The Last Word from the November/December 2005 issue of iSixSigma Magazine, entitled “Starting-up Six Sigma.”

In the early 1990s, the CEO of a large chemical company told his sales managers that they had to start sharing ideas, documenting their processes, and defining a best practice that would make all the salespeople as effective as their best person.

You can probably guess that this directive didn’t go over well. The most successful salespeople were very protective of their methods. They were paid on commission and were promoted based on internal competition, so where was the incentive for them to focus on process improvement and share their secrets with co-workers?

The sales function has commonly been regarded as special and therefore exempt from scientific analysis. (Which may explain why iSixSigma research shows that only 28 percent of companies are applying Six Sigma strategies to sales.) But this “special” status is something that any company interested in growth can no longer indulge. The fact is that sales and marketing are processes just like any other business process. They can be riddled with inefficiency, and hindered by variation. And they can be measured and improved.

GE began using Six Sigma to improve sales effectiveness in the fifth year of its Six Sigma journey, which began in 1995. “We found that Six Sigma isn’t only for engineers,” said Jack Welch, then CEO of GE. “Regional sales managers can use it to improve forecast reliability, pricing strategies or pricing variation.”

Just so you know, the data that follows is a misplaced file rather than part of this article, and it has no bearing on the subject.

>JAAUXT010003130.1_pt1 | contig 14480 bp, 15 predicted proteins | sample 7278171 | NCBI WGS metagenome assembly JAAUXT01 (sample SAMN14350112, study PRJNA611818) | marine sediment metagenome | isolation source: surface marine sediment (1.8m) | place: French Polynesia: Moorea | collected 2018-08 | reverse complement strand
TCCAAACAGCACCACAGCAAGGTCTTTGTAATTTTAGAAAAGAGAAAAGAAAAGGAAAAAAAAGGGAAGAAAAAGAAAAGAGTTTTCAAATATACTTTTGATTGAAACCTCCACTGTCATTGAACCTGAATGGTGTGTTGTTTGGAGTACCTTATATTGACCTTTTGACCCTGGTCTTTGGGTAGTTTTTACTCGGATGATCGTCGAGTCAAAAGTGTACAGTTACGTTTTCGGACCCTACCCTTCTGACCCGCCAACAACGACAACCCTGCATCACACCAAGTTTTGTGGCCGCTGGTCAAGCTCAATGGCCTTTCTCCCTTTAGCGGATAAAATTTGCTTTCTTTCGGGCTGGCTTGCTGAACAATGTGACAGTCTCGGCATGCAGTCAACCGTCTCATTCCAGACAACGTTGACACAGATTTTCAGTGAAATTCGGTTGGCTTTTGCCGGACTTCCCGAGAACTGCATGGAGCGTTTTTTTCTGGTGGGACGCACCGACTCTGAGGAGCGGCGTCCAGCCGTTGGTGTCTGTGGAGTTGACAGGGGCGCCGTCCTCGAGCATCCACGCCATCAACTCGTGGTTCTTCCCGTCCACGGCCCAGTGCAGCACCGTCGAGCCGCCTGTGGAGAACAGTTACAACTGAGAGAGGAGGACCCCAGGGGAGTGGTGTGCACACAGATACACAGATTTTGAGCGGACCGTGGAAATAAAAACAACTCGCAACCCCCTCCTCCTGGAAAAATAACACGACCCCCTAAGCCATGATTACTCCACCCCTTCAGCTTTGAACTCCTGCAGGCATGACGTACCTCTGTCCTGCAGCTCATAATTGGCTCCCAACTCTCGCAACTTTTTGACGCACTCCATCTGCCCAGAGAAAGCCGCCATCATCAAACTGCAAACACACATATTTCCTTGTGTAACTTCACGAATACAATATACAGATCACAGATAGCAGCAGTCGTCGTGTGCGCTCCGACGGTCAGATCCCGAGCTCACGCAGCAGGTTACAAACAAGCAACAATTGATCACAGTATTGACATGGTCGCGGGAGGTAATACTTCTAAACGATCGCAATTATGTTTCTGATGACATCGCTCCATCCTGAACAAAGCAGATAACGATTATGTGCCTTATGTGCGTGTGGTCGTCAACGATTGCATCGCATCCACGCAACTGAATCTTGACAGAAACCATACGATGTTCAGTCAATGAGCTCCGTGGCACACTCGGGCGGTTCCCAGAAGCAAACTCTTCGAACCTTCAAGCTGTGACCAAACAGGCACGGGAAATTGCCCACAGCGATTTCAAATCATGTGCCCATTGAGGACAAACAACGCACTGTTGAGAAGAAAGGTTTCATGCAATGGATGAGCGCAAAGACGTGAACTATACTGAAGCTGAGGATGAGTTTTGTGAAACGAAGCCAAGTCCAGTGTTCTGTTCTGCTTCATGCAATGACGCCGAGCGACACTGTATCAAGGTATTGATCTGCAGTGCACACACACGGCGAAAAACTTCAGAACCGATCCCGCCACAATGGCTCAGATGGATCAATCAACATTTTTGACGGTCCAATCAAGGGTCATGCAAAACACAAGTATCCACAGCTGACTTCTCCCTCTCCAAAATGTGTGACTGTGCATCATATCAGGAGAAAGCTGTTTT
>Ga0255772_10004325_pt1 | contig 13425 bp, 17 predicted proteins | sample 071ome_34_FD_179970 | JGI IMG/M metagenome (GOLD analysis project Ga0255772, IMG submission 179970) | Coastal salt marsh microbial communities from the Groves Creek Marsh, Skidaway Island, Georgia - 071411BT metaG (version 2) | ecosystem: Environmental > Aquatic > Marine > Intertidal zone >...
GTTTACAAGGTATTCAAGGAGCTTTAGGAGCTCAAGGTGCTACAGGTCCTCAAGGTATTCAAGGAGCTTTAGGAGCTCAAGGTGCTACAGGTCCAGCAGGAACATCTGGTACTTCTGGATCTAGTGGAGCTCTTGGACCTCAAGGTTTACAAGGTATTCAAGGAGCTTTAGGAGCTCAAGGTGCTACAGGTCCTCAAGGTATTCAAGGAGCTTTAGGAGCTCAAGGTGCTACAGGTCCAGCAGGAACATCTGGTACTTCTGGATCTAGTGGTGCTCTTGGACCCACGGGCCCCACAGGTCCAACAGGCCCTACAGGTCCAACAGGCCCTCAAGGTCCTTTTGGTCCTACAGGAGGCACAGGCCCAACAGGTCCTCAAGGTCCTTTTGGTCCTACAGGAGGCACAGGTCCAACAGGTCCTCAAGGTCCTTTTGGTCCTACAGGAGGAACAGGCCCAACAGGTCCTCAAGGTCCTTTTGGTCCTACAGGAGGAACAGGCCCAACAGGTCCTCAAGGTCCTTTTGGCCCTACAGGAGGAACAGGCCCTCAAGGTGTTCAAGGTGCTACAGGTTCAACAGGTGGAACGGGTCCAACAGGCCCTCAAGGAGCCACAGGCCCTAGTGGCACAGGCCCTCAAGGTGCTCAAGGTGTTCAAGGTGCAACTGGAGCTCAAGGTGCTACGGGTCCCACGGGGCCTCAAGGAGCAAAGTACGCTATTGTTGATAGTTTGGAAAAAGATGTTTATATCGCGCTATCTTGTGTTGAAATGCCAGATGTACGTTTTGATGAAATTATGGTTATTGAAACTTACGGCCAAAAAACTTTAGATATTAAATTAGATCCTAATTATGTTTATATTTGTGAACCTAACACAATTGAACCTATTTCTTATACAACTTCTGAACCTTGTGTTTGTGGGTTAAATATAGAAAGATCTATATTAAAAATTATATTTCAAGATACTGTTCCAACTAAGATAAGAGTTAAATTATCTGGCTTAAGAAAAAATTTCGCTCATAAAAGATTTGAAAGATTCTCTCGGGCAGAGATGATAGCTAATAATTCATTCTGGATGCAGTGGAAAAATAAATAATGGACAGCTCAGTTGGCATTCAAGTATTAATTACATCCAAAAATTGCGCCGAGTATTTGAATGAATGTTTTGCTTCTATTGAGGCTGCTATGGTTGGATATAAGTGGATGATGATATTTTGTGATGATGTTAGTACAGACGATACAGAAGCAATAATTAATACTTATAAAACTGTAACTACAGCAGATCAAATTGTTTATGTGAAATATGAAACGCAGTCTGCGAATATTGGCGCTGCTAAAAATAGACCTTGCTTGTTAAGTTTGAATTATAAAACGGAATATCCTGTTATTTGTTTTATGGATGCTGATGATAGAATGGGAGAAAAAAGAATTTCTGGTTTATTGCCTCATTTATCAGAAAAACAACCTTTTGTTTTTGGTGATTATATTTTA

Similarly, DuPont started Six Sigma in 2000 and began applying it to revenue growth initiatives in year two. “Six Sigma brought a new focus on the voice of the customer. Customer input is valuable in driving research development, product development, and applications,” said Don Linsenmann, DuPont vice president and corporate champion-Six Sigma.

Bombardier, one of the world’s leading manufacturers of planes and trains, is now in its ninth year of implementing Six Sigma. The company initially targeted areas that were easily measured and improved: cash flow, cost reduction, cost improvement, cost avoidance and efficiency improvement. Today, however, many of Bombardier’s projects are focused on increasing sales volume and sales margin.

Despite these successes, resistance to Six Sigma in sales and marketing is common. Typical attitudes are:

  • The sales process is an art, not a science.
  • Salespeople should be in the customer’s office selling the product, not anywhere else.
  • We’ll increase sales by having more salespeople.
  • We’d do a better job selling if (insert other department name here) gives us better (products, services, leads, etc.).

When faced with these attitudes, you can talk about processes and teamwork until you’re blue in the face without convincing a single sales or marketing person. Instead, get a few members of the sales staff together and have them walk through the steps they go through when making a sales call. Let them discover common steps (arranged in a process map) and where there are differences. Then challenge them to figure out whether and how the “differences” in actions make a difference in sales effectiveness. Tell them they have to show you data to support their conclusions, and boom! – You have your first Six Sigma project.

Projects related to sales and marketing are as diverse as: advertising/communication improvement, branding effectiveness, channel effectiveness, client relationship management, lead management, new market development, new product or service introduction, pricing process improvement, and sales effectiveness.

If your business is struggling, your sales and marketing staff may regard being challenged to improve processes as a distraction. If your business is doing well, they’ll be even less receptive to change. Don’t let that stop you. Savvy business leaders know that Six Sigma is an imperative when a business is doing poorly. And using it under good conditions is one of the best ways to ensure continued growth.

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